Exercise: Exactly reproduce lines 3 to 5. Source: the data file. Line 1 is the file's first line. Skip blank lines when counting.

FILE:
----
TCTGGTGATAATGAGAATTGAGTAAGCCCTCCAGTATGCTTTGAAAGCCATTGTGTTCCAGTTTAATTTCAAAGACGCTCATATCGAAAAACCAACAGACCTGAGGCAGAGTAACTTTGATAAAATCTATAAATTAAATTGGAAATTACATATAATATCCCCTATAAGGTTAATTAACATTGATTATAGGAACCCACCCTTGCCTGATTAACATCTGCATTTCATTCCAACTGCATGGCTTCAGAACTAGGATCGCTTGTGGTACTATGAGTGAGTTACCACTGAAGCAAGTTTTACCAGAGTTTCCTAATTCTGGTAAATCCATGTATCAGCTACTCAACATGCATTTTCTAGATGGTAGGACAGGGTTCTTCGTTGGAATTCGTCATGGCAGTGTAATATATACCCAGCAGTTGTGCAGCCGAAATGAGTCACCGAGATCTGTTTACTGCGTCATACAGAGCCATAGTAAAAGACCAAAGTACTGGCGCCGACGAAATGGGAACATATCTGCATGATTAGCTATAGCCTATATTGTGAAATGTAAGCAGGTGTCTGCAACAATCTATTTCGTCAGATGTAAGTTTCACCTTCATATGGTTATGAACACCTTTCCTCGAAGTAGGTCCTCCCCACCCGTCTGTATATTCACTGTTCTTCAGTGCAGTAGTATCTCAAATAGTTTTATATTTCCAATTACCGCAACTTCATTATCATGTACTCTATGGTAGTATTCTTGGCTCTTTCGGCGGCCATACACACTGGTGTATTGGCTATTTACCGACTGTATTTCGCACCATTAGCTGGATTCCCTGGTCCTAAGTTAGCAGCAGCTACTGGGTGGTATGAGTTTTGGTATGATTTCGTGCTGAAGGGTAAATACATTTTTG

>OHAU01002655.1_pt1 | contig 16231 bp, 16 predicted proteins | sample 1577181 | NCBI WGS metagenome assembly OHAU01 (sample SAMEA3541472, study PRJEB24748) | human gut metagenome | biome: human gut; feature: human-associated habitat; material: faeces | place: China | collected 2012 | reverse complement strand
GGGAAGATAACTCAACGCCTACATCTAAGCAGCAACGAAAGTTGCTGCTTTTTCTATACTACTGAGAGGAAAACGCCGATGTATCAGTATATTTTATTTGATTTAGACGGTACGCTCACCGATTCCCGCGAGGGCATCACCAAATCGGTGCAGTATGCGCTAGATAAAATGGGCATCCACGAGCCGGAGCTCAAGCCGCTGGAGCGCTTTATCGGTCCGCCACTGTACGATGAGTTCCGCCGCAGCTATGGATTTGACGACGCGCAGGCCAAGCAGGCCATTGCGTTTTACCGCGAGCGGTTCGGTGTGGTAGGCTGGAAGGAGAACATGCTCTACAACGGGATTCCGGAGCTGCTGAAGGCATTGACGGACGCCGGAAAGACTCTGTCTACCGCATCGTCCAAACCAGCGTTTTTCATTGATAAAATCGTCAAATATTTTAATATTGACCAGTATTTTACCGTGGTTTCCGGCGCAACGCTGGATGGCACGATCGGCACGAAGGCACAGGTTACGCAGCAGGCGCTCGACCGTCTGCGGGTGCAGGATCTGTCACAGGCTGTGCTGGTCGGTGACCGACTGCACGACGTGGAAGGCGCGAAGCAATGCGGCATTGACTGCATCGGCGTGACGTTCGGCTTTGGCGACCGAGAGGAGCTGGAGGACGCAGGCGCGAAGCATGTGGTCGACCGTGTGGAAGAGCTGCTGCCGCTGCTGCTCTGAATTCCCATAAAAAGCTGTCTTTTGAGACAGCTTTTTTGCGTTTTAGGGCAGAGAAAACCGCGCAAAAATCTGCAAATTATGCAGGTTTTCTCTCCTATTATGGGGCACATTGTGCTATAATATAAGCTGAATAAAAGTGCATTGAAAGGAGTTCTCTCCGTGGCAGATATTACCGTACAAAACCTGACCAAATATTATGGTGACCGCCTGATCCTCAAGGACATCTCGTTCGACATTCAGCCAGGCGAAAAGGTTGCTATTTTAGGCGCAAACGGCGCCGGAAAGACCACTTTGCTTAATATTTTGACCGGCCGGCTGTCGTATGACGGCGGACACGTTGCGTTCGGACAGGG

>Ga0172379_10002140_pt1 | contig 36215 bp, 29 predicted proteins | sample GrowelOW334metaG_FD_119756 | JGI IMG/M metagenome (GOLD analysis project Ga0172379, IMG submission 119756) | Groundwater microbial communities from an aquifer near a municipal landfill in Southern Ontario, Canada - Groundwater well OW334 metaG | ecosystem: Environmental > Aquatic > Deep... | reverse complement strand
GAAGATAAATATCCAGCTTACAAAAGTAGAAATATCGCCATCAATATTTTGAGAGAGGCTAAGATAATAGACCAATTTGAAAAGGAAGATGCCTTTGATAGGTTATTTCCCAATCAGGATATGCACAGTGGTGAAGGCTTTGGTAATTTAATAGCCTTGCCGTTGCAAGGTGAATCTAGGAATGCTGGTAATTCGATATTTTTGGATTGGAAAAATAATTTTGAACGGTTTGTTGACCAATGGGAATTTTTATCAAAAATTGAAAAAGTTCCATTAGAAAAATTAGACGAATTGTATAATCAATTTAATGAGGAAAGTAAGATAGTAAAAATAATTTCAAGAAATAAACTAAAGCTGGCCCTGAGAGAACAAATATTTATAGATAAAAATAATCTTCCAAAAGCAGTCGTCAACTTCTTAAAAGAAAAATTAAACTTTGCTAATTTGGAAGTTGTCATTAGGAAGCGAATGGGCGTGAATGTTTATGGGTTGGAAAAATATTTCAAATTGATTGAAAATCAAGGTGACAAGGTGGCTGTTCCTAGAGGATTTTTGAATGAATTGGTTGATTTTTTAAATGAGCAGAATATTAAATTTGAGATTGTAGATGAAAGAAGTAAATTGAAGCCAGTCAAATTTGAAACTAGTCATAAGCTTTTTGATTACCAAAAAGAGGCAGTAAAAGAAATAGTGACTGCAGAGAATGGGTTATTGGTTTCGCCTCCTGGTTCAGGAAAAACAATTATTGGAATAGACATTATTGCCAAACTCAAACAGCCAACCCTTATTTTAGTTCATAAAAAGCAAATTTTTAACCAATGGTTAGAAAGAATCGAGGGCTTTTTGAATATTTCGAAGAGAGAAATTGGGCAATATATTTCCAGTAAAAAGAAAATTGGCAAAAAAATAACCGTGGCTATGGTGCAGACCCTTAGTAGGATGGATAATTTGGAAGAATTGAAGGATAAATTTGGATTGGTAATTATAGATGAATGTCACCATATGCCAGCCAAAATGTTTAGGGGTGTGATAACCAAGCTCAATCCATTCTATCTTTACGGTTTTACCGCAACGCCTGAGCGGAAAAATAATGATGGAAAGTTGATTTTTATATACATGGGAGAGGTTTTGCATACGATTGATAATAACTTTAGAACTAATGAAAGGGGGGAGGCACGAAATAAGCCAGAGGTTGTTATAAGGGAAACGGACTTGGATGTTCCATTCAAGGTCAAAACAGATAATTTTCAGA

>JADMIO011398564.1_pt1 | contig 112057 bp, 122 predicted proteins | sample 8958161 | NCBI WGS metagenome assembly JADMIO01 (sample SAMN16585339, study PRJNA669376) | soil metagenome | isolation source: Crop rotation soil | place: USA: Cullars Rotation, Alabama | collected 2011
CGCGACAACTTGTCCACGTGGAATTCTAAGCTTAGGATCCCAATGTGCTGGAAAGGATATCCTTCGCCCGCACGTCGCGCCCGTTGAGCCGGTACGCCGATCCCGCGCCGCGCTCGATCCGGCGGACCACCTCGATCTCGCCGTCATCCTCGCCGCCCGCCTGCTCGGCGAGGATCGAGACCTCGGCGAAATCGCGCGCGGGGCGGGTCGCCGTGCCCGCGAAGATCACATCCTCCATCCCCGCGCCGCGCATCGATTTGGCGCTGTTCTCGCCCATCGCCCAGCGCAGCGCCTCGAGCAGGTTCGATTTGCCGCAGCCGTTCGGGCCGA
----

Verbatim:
GGGAAGATAACTCAACGCCTACATCTAAGCAGCAACGAAAGTTGCTGCTTTTTCTATACTACTGAGAGGAAAACGCCGATGTATCAGTATATTTTATTTGATTTAGACGGTACGCTCACCGATTCCCGCGAGGGCATCACCAAATCGGTGCAGTATGCGCTAGATAAAATGGGCATCCACGAGCCGGAGCTCAAGCCGCTGGAGCGCTTTATCGGTCCGCCACTGTACGATGAGTTCCGCCGCAGCTATGGATTTGACGACGCGCAGGCCAAGCAGGCCATTGCGTTTTACCGCGAGCGGTTCGGTGTGGTAGGCTGGAAGGAGAACATGCTCTACAACGGGATTCCGGAGCTGCTGAAGGCATTGACGGACGCCGGAAAGACTCTGTCTACCGCATCGTCCAAACCAGCGTTTTTCATTGATAAAATCGTCAAATATTTTAATATTGACCAGTATTTTACCGTGGTTTCCGGCGCAACGCTGGATGGCACGATCGGCACGAAGGCACAGGTTACGCAGCAGGCGCTCGACCGTCTGCGGGTGCAGGATCTGTCACAGGCTGTGCTGGTCGGTGACCGACTGCACGACGTGGAAGGCGCGAAGCAATGCGGCATTGACTGCATCGGCGTGACGTTCGGCTTTGGCGACCGAGAGGAGCTGGAGGACGCAGGCGCGAAGCATGTGGTCGACCGTGTGGAAGAGCTGCTGCCGCTGCTGCTCTGAATTCCCATAAAAAGCTGTCTTTTGAGACAGCTTTTTTGCGTTTTAGGGCAGAGAAAACCGCGCAAAAATCTGCAAATTATGCAGGTTTTCTCTCCTATTATGGGGCACATTGTGCTATAATATAAGCTGAATAAAAGTGCATTGAAAGGAGTTCTCTCCGTGGCAGATATTACCGTACAAAACCTGACCAAATATTATGGTGACCGCCTGATCCTCAAGGACATCTCGTTCGACATTCAGCCAGGCGAAAAGGTTGCTATTTTAGGCGCAAACGGCGCCGGAAAGACCACTTTGCTTAATATTTTGACCGGCCGGCTGTCGTATGACGGCGGACACGTTGCGTTCGGACAGGG

>Ga0172379_10002140_pt1 | contig 36215 bp, 29 predicted proteins | sample GrowelOW334metaG_FD_119756 | JGI IMG/M metagenome (GOLD analysis project Ga0172379, IMG submission 119756) | Groundwater microbial communities from an aquifer near a municipal landfill in Southern Ontario, Canada - Groundwater well OW334 metaG | ecosystem: Environmental > Aquatic > Deep... | reverse complement strand
GAAGATAAATATCCAGCTTACAAAAGTAGAAATATCGCCATCAATATTTTGAGAGAGGCTAAGATAATAGACCAATTTGAAAAGGAAGATGCCTTTGATAGGTTATTTCCCAATCAGGATATGCACAGTGGTGAAGGCTTTGGTAATTTAATAGCCTTGCCGTTGCAAGGTGAATCTAGGAATGCTGGTAATTCGATATTTTTGGATTGGAAAAATAATTTTGAACGGTTTGTTGACCAATGGGAATTTTTATCAAAAATTGAAAAAGTTCCATTAGAAAAATTAGACGAATTGTATAATCAATTTAATGAGGAAAGTAAGATAGTAAAAATAATTTCAAGAAATAAACTAAAGCTGGCCCTGAGAGAACAAATATTTATAGATAAAAATAATCTTCCAAAAGCAGTCGTCAACTTCTTAAAAGAAAAATTAAACTTTGCTAATTTGGAAGTTGTCATTAGGAAGCGAATGGGCGTGAATGTTTATGGGTTGGAAAAATATTTCAAATTGATTGAAAATCAAGGTGACAAGGTGGCTGTTCCTAGAGGATTTTTGAATGAATTGGTTGATTTTTTAAATGAGCAGAATATTAAATTTGAGATTGTAGATGAAAGAAGTAAATTGAAGCCAGTCAAATTTGAAACTAGTCATAAGCTTTTTGATTACCAAAAAGAGGCAGTAAAAGAAATAGTGACTGCAGAGAATGGGTTATTGGTTTCGCCTCCTGGTTCAGGAAAAACAATTATTGGAATAGACATTATTGCCAAACTCAAACAGCCAACCCTTATTTTAGTTCATAAAAAGCAAATTTTTAACCAATGGTTAGAAAGAATCGAGGGCTTTTTGAATATTTCGAAGAGAGAAATTGGGCAATATATTTCCAGTAAAAAGAAAATTGGCAAAAAAATAACCGTGGCTATGGTGCAGACCCTTAGTAGGATGGATAATTTGGAAGAATTGAAGGATAAATTTGGATTGGTAATTATAGATGAATGTCACCATATGCCAGCCAAAATGTTTAGGGGTGTGATAACCAAGCTCAATCCATTCTATCTTTACGGTTTTACCGCAACGCCTGAGCGGAAAAATAATGATGGAAAGTTGATTTTTATATACATGGGAGAGGTTTTGCATACGATTGATAATAACTTTAGAACTAATGAAAGGGGGGAGGCACGAAATAAGCCAGAGGTTGTTATAAGGGAAACGGACTTGGATGTTCCATTCAAGGTCAAAACAGATAATTTTCAGA